Sales groups tend to be early adopters of new technology. In some cases, like email and the smartphone, it’s been the salespeople themselves who have embraced the new technology. In other cases, like Sales Force Automation and Customer Relationship Management, the impetus for new technology has come from sales management. Not surprisingly, sales groups often pioneer technologies that later become more widely applied across the corporate landscape. A prime example of this is “cloud computing.” Computer scientists had been suggesting that computer power could be provided using a public or private utility since 1950s. However, it wasn’t until the early 2000s that Salesforce.com proved that the concept was practical and economical. Several years ago, an article in Selling Power Magazine entitled “Salesforce of the Future” made the following predictions:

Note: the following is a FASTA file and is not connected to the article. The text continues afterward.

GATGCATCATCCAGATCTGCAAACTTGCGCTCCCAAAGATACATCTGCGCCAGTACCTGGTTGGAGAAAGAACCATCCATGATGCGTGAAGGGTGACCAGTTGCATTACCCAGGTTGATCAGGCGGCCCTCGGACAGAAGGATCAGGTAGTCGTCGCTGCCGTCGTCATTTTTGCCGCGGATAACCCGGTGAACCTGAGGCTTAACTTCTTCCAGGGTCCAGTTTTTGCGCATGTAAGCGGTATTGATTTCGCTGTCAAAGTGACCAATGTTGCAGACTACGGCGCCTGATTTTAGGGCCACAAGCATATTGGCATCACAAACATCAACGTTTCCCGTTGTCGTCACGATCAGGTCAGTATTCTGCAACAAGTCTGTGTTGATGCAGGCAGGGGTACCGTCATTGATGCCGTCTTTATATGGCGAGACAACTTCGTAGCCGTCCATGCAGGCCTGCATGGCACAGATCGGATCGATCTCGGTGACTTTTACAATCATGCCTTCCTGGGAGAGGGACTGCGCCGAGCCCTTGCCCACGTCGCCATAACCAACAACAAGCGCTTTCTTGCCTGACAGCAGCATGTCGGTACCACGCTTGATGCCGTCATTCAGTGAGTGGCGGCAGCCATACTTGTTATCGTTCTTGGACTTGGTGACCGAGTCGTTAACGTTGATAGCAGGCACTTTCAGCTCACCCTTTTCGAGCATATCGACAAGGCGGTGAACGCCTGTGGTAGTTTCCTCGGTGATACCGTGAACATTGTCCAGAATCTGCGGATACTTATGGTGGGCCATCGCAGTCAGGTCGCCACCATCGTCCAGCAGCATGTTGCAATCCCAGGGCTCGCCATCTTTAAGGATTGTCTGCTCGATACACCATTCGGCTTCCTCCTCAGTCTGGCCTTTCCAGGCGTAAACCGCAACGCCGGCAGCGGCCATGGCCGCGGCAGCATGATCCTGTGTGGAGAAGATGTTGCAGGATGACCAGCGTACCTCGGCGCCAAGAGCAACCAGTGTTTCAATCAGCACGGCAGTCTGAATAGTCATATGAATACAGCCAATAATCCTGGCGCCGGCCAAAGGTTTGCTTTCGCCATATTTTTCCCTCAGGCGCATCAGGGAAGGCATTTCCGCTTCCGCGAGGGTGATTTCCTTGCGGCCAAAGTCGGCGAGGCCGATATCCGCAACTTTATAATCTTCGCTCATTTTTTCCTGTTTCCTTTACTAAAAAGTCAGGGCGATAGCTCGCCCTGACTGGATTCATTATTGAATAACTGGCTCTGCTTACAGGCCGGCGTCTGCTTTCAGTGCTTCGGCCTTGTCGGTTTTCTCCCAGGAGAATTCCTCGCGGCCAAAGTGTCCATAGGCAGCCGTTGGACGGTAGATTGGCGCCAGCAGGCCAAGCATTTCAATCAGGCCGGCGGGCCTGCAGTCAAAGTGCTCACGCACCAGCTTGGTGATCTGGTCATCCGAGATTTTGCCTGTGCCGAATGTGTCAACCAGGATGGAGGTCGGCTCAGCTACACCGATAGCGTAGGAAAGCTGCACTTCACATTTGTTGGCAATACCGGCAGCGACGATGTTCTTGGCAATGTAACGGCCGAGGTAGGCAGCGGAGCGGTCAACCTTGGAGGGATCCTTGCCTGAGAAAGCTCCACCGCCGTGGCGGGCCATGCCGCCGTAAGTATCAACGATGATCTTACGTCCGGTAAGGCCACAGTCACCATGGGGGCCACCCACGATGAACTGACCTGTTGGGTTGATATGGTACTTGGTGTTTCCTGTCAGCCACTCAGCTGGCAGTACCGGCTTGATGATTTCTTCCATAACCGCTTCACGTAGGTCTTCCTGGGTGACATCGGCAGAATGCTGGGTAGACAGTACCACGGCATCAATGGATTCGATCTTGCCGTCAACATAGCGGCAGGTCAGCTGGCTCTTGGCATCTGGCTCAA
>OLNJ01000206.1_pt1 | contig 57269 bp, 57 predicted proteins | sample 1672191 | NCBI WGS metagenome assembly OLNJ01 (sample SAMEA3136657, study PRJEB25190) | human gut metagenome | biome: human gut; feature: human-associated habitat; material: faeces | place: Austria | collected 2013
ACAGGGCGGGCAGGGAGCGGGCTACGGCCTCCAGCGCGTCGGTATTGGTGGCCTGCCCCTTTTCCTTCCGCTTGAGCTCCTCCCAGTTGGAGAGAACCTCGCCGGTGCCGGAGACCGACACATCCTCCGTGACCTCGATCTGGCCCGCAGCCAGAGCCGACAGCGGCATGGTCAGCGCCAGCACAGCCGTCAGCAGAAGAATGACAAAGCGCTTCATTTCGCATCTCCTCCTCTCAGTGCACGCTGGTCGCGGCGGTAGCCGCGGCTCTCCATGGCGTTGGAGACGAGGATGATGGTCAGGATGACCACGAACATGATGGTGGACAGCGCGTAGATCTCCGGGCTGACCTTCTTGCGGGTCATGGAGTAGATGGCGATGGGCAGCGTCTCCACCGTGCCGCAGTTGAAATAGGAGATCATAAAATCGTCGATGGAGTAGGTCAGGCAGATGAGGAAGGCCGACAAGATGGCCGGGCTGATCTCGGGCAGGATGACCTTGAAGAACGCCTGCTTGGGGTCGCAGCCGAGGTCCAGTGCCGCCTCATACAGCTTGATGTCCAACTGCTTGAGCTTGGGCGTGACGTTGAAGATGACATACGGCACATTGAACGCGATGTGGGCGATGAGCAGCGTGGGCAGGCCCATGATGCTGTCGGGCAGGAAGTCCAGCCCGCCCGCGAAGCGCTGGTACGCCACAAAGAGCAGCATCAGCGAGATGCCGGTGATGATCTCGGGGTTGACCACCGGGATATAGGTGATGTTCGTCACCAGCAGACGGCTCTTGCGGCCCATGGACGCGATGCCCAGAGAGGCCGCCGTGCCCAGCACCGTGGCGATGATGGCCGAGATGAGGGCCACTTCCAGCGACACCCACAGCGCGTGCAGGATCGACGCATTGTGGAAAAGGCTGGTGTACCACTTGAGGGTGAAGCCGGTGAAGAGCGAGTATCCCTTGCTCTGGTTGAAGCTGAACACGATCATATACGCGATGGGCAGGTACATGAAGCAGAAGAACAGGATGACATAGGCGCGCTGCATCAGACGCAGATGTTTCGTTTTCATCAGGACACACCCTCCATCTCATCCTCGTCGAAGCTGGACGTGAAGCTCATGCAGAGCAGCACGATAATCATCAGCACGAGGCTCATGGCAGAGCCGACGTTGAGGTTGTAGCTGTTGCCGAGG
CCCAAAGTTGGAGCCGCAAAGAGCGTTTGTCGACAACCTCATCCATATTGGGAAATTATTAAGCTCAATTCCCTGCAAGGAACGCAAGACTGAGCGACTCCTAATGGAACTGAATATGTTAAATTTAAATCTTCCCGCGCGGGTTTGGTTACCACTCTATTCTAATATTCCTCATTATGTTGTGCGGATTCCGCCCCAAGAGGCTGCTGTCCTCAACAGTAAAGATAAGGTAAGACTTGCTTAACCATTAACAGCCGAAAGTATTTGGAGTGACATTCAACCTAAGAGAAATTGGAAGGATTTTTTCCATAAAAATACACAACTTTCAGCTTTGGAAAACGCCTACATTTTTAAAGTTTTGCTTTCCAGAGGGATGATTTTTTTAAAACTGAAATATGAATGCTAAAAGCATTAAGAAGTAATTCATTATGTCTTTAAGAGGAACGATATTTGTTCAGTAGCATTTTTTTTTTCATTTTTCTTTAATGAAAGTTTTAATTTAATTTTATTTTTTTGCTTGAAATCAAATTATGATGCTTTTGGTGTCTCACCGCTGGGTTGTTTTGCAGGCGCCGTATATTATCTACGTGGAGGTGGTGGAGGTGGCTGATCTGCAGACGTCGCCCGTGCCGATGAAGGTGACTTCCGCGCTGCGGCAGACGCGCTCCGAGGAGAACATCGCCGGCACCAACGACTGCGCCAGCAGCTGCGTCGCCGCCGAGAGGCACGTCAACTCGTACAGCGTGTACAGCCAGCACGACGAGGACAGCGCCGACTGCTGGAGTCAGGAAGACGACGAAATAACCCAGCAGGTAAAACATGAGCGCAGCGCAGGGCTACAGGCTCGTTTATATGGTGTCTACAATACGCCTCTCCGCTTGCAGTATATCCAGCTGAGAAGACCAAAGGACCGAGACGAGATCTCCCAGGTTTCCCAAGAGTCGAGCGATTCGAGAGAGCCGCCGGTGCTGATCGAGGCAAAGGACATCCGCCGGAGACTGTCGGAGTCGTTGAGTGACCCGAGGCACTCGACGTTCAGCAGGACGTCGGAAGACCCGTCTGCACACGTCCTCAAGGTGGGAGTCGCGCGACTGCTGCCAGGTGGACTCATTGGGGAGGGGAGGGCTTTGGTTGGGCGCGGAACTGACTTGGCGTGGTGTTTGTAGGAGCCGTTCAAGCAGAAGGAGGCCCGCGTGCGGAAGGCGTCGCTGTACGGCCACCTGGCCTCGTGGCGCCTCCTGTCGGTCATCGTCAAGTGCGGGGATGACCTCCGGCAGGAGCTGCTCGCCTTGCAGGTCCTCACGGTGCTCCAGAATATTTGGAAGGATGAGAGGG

- The Internet will NOT replace B2B sales professionals.
- CRM will extend into the entire marketing and sales cycle.
- Outside sales would be wireless connected.
- There will be a wealth of add-on sales tools.
- B2B sales will become more collaborative.
Obviously, since the predictions proved largely true, sales executives who read that article were more likely to devise effective strategies over the past ten years than those who assumed that sales techniques and technology would either remain static or go in an entirely different direction. For example, sales executive who believed the prediction that a hybrid sales model would emerge naturally prepared for that model by investing in both website and sales training. The sales executives who lost out were those who continued to believe that “B2B selling means pressing the flesh” (i.e., selling techniques would remain static) or that “B2B selling will be largely replaced by an online marketplace.” Read Complete Chally Insights Blog Article